Very few people know that Begum Francis Johnson whose grave is situated at St John’s Church was a personal friend of Angum Bibi, Shiraj-ud-Daullah’s mother or the Gangaridhi civilisation had some few thousand trained elephants.
A book written by Chandranath Chatterjee carrying all such unique information and many more will be published in an exhibition entitled Kolkata Kathokatha at Sri Aurobindo Bhavan on Saturday.
Begum Johnson was born in Madras and came to Kolkata after marriage. She was a very close friend of Siraj’s mother. Because of her closeness with Angum Bibi she was known as Begum Johnson. She could speak fluently in Urdu and died in 1812. Her grave is situated at St John’s Church.
The Gangaridhi, the ancestors of the Bengalis had a rich civilisation. The kings had some thousands of trained elephants who were experts in warfare. The civilisation got submerged and now it has been traced near Kakdwip. There is a Gangaridhi museum set up by Narottam Halder in Kakdwip.
Thomas and William Daniel had come to India and a detailed description of the places they had visited has been dotted down by Chatterjee.
The exhibition will highlight the city’s history between 1970 and 1910. Sri Aurobindo was born at a house Shakespeare Sarani, the venue of the exhibition and left for Puduchurry in 1910. During this period Kolkata which was then the capital of the British Empire and was known as the second city after London had witnessed development in every walk of life.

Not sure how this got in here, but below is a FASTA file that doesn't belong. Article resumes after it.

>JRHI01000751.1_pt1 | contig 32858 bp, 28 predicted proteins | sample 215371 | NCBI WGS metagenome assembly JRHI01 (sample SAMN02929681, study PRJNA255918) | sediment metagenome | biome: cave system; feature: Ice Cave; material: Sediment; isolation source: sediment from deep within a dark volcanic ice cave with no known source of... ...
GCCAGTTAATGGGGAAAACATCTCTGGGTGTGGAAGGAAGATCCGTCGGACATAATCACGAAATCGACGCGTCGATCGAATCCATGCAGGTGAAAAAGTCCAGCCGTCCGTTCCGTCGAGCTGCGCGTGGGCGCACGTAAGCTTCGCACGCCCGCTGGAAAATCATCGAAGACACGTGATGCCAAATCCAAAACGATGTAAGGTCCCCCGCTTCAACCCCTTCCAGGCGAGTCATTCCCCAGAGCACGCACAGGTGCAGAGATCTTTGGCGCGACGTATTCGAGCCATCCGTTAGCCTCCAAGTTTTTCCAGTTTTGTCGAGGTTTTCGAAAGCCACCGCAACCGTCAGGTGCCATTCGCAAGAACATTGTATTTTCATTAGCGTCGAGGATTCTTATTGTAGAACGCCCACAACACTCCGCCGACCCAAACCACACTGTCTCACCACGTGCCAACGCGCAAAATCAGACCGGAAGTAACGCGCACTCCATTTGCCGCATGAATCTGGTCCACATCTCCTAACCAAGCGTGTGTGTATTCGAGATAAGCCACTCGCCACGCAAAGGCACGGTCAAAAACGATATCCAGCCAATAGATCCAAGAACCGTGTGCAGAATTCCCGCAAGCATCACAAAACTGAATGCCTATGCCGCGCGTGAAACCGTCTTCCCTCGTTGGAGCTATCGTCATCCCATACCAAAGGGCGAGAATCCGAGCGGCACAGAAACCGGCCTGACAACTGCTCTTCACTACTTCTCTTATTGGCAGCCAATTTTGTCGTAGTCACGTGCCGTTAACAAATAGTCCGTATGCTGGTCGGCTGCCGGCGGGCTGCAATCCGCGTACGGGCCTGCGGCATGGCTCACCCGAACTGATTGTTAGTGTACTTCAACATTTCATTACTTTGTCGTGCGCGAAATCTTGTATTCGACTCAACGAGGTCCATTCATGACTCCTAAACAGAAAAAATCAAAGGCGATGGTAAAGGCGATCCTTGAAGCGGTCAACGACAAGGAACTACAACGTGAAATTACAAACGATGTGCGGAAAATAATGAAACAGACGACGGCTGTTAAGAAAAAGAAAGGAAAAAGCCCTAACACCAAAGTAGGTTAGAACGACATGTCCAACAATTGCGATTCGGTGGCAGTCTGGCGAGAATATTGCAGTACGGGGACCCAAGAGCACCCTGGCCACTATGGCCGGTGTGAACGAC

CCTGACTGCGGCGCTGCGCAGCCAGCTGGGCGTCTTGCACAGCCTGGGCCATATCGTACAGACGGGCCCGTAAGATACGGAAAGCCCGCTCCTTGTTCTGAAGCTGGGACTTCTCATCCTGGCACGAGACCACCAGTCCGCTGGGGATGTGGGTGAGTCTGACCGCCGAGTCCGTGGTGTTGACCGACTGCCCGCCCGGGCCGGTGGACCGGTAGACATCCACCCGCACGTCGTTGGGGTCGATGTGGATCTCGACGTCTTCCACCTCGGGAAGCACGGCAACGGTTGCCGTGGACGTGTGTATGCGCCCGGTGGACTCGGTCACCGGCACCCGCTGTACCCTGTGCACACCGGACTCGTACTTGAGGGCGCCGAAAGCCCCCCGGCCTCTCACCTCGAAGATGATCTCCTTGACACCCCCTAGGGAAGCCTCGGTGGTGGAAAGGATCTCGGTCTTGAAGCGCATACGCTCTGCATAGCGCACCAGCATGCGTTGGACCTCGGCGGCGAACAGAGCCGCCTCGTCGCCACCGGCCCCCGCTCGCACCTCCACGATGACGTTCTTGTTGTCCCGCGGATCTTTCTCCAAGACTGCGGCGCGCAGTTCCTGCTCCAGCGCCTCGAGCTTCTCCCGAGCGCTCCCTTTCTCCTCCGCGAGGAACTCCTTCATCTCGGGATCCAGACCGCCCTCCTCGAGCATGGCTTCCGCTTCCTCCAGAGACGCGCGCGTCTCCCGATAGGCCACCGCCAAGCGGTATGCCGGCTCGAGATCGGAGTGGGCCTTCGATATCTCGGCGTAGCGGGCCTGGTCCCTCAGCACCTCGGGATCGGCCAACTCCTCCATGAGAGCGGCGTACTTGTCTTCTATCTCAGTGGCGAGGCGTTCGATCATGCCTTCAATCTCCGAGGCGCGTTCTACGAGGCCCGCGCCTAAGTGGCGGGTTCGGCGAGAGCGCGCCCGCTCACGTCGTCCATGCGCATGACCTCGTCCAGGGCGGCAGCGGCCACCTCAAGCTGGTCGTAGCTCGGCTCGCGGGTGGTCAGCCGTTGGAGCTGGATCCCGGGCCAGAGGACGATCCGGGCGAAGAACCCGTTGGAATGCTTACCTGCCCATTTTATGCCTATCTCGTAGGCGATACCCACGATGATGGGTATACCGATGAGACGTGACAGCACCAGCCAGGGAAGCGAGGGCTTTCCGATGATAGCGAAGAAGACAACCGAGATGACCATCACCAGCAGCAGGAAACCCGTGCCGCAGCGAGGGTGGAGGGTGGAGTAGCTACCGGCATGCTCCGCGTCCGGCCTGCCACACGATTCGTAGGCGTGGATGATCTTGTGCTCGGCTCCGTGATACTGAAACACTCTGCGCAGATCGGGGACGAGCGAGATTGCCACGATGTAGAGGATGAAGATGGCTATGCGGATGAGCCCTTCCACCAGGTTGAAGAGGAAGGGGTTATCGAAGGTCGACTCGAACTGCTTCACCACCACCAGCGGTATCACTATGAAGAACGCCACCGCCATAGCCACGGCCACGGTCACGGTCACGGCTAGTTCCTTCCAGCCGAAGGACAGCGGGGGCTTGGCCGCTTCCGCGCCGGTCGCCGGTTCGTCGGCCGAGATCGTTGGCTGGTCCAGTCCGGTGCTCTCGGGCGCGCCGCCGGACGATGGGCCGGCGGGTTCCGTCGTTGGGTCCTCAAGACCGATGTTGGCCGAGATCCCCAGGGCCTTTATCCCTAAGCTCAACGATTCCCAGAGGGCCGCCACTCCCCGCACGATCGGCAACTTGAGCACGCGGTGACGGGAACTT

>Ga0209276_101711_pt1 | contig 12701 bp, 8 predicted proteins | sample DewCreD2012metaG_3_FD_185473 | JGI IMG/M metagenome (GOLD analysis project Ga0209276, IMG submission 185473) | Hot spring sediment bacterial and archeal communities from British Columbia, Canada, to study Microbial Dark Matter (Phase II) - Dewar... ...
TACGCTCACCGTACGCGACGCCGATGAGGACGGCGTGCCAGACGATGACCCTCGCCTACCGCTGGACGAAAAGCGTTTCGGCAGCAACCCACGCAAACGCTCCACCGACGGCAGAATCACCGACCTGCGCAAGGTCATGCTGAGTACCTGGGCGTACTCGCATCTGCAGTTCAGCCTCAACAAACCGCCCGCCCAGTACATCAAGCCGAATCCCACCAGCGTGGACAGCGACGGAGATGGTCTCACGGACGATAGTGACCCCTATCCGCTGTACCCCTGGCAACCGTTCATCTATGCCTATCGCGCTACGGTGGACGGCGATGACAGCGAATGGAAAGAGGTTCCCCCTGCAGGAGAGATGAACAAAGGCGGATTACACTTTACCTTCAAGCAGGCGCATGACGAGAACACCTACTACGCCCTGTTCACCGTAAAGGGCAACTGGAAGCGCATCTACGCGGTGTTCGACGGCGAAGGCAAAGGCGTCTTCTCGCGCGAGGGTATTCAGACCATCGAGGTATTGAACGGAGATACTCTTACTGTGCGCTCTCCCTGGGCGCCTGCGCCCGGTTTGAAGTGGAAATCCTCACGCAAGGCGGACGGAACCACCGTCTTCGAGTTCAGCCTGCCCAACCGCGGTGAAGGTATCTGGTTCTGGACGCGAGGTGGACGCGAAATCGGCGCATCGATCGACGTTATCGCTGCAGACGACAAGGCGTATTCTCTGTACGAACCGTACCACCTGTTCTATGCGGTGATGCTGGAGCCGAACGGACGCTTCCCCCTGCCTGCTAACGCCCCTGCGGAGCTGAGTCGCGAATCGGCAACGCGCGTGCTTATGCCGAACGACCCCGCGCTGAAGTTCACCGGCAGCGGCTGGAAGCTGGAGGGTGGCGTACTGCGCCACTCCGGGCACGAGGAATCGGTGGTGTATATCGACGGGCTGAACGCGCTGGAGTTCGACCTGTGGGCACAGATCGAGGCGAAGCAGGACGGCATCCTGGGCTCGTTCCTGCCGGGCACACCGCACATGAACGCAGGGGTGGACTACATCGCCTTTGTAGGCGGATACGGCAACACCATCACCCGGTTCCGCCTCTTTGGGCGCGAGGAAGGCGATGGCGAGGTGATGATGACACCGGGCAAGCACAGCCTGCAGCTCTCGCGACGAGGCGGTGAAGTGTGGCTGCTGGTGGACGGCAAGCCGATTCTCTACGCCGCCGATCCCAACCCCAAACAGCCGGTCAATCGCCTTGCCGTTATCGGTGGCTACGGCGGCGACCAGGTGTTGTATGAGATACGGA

Old stamps and coins of that period will be displayed. Well known collector Gopal Biswas will exhibit picture post cards, a thing of the past and there will be a section on flags. Collector Tapas Kumar Basu will exhibit his collection of pens, watches and camera. Utpal Sanyal will exhibit his collection of match boxes.
There will be discussions of the history of Kolkata. Chittotosh Mookherjee, former Chief Justice of Mumbai High Court and Soumitra Chatterjee will be present at the inaugural function.
The exhibition will remain open from 3 pm to 8 pm on June 4, 6, 7 and 8. The exhibition is bound to interest those who love the city and do research on the city’s past and history.